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- Nebulized epinephrine
- Cromolyn sodium
"Nebulized epinephrine" is correct. Nebulized epinephrine is an inhaled solution that relieves shortness of breath and wheezing. It can be used for the treatment of post-extubation swelling and breathing difficulties in a patient who was recently extubated and who is showing signs of respiratory distress. Nebulized epinephrine is inhaled through an atomizer and facilitates easier breathing by widening the size of the airway passages.
"Albuterol" is incorrect because albuterol does not act as quickly to reduce inflammation. Albuterol works to relieve wheezing and shortness of breath associated with many lung conditions, but in the case of post-extubation laryngeal edema as described in this question, nebulized epinephrine is the drug of choice.
"Cromolyn sodium" is incorrect because, although this drug reduces inflammation by preventing the release of histamines in the body, it is not used to quickly relieve airway inflammation in extubation.
"Acetylcysteine" is incorrect because this is a drug used for expectorating thick mucus associated with COPD and cystic fibrosis, not post-extubation laryngeal edema.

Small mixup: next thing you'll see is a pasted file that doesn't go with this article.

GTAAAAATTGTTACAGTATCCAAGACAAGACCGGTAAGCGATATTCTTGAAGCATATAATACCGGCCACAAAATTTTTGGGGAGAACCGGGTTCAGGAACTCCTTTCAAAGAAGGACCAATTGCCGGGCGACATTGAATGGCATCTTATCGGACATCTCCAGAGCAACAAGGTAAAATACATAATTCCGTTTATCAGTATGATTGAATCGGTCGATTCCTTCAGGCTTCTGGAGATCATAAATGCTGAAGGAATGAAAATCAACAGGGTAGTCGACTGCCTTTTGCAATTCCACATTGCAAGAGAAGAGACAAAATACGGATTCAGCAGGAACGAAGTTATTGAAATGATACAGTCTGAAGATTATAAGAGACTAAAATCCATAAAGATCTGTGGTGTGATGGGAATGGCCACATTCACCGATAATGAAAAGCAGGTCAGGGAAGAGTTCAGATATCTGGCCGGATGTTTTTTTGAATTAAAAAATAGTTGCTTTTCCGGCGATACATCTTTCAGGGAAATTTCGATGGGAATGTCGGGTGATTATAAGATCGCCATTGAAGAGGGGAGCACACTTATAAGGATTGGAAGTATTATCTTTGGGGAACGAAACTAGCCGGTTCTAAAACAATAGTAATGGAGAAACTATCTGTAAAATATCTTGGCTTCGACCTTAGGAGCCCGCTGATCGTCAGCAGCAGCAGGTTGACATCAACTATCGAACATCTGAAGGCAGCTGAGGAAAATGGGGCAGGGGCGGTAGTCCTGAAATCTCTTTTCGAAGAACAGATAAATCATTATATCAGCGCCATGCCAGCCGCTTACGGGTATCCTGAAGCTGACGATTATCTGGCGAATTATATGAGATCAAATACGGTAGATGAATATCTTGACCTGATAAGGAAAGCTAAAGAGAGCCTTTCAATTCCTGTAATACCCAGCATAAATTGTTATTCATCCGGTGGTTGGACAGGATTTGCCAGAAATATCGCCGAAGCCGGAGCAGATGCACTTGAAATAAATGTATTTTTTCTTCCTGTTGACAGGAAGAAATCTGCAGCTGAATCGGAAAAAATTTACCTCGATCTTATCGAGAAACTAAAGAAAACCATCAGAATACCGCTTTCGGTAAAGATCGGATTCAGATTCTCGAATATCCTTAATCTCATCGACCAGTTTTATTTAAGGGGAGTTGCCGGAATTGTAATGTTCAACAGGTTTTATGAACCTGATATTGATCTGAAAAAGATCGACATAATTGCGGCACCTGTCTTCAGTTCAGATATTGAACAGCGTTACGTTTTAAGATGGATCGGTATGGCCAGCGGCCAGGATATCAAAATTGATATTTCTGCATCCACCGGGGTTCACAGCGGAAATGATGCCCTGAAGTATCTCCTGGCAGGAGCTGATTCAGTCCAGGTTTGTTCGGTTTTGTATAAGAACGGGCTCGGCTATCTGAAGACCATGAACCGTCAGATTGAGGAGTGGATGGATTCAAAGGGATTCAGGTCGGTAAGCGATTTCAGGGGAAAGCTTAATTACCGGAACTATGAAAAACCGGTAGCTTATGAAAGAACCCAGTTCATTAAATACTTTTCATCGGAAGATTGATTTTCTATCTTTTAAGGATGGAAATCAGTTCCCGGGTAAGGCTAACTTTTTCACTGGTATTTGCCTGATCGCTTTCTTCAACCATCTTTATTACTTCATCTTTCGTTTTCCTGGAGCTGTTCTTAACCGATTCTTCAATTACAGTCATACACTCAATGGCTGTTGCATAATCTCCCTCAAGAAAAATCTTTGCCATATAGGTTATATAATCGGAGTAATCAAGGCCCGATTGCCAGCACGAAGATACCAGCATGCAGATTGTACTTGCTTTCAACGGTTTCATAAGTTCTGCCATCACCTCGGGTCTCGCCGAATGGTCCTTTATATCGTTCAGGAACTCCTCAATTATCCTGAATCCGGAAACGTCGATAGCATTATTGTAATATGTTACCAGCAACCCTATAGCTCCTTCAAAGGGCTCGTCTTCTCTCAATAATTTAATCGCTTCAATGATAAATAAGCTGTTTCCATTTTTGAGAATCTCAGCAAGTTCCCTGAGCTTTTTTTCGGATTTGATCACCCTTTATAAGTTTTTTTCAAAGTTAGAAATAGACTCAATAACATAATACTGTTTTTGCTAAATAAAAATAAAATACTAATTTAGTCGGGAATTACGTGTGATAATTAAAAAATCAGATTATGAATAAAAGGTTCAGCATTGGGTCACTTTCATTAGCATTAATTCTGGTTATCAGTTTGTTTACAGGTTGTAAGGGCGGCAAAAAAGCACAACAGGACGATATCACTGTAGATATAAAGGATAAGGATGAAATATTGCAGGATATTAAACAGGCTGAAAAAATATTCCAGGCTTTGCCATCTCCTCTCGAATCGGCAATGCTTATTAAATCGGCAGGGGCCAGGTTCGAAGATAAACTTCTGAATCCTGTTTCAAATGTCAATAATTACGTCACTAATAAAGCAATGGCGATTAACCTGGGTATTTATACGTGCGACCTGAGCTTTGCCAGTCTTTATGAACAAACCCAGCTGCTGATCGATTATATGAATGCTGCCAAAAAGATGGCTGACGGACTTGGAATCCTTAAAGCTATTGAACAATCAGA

Pluijms, W. A., Mook, W. N., Wittekamp, B. H., & Bergmans, D. C. (2015, September 23). Postextubation laryngeal edema and stridor resulting in respiratory failure in critically ill adult patients: Updated review. Retrieved May 29, 2018, from https://www.ncbi.nlm.nih.gov/pmc/articles/PMC4580147/
Mull, C. C., Scarfone, R. J., Ferri, L. R., Carlin, T., Salvaggio, C., Bechtel, K. A., . . . Gracely, E. J. (2004, February). A randomized trial of nebulized epinephrine vs albuterol in the emergency department treatment of bronchiolitis. Retrieved May 29, 2018, from https://www.ncbi.nlm.nih.gov/pubmed/14757602
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